You’ve been told you need NFPA 2112-compliant garments but do you understand what compliance actually means? NFPA 2112 is an industry standard on flame resistant garments for protection of industrial personnel against flash fire. NFPA 2112 provides minimum performance criteria and sets clear guidelines for testing. What’s vital to understand is that the significant majority of NFPA 2112 testing, using the ASTM F1930 and other test methods, rates performance of flame resistant fabrics as opposed to garments. It is the fabric type, brand and weight that determine the vast majority of the most important characteristics of the finished PPE.
In fact, fabric brand almost exclusively determines manikin body burn test results, durability of flame resistance to laundering, and shrinkage. The fabric brand also plays a critical role in the level of comfort, durability, wear and appearance. Ultimately, fabric is typically the single-largest cost component of the finished garment – so it also affects pricing. End-users need to be doing their research and specifying the fabric brand first, then monitoring and enforcing garment performance over the life of a clothing program.
One major component of NFPA 2112 calls for flash fire testing, per ASTM F1930 protocols, to be conducted at three seconds with a maximum of 50% total body burn. Unfortunately, NFPA 2112 is a pass/fail standard which means many fabric manufacturers will report “pass” and many end-users only require compliance. Meanwhile, ASTM F1930 explains how to conduct the flash fire testing but not what results are acceptable.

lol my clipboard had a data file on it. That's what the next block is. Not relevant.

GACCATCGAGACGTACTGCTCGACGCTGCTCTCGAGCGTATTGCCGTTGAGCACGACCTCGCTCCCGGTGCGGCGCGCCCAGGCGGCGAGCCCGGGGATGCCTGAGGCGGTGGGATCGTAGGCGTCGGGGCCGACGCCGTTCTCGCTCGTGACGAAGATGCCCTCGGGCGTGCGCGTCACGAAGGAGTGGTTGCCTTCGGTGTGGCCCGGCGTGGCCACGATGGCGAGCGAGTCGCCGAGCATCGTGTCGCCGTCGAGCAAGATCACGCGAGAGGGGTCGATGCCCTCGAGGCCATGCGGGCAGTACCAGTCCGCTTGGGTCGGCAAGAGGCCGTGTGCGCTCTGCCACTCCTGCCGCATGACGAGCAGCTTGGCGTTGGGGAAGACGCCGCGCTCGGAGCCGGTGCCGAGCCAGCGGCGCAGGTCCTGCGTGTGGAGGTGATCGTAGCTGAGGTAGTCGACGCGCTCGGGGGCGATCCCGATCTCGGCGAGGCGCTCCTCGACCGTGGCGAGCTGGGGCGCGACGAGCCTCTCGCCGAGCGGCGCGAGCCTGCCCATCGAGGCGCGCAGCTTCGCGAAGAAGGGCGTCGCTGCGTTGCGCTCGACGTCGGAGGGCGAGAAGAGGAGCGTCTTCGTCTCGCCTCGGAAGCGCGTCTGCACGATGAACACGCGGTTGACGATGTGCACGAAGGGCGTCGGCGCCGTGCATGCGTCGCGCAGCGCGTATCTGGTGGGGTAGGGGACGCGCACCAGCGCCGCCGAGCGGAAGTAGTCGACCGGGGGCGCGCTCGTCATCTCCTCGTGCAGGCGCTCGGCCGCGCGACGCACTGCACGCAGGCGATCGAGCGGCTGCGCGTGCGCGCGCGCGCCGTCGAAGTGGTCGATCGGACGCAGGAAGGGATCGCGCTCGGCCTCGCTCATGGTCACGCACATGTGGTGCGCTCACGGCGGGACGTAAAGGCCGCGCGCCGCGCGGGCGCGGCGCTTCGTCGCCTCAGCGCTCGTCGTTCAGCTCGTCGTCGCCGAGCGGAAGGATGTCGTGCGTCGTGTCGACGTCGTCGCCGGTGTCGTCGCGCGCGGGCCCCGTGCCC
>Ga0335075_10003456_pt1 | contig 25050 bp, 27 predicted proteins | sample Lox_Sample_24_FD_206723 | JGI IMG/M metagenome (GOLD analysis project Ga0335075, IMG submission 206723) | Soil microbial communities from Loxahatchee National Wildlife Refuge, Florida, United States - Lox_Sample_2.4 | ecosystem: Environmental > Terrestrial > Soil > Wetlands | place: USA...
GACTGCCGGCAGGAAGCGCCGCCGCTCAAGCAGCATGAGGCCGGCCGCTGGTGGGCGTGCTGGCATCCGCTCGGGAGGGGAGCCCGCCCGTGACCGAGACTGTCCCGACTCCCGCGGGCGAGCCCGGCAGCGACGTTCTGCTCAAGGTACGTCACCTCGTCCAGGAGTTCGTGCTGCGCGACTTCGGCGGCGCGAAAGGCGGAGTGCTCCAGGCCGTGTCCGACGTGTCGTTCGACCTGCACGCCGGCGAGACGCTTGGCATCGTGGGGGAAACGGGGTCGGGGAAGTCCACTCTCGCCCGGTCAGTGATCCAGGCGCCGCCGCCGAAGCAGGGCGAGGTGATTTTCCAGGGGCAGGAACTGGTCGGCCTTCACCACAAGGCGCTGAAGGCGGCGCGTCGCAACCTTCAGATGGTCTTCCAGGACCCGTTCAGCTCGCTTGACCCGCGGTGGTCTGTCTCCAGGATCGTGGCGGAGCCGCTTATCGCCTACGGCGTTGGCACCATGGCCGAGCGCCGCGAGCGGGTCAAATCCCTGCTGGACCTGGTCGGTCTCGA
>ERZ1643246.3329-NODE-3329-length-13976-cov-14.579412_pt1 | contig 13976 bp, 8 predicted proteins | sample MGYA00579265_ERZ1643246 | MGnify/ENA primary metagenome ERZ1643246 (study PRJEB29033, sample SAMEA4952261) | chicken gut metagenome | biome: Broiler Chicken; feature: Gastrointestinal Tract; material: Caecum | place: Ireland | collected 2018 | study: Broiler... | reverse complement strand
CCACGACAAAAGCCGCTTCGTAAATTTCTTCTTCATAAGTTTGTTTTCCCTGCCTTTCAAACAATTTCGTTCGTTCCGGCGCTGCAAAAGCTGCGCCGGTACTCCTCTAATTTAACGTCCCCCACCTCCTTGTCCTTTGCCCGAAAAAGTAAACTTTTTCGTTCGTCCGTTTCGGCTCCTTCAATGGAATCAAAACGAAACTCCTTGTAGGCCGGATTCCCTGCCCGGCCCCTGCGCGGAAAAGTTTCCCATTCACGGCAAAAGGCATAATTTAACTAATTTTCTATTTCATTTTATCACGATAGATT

When you dig deeper into how a passing grade might actually perform, you’ll see that some fabrics pass with 7% body burn (due to the head and neck, which are sensored but not covered by PPE) and others with 49% body burn, or anything in between – an enormous difference! Protection and compliance are not the same thing. Therefore, performance differs not just between fabric categories (such as meta-aramid vs. FR cotton) but also between brands within each fabric category (such as 88/12 vs. another 88/12). Such disparities exist among FR fabrics because “88/12” refers only to the base fiber blend, before any FR engineering or softening, etc.
Ultimately, the goal of secondary personal protective equipment (PPE) is to not ignite and continue to burn in a thermal exposure and to limit the percent and severity of burn injury. NFPA 2112 is the process available to evaluate and determine the protective performance of various FR fabrics. It produces results that companies and employees can use to analyze the relative differences in protective options available in the marketplace to develop an FR clothing program – but only if you demand the data instead of simply accepting anything that passes.
Read the entire article by Scott Margolin, International Technical Director at Westex by Milliken, on page 24 of Flame Resistant Insights to gain a complete understanding of what goes into NFPA 2112 testing and compliance.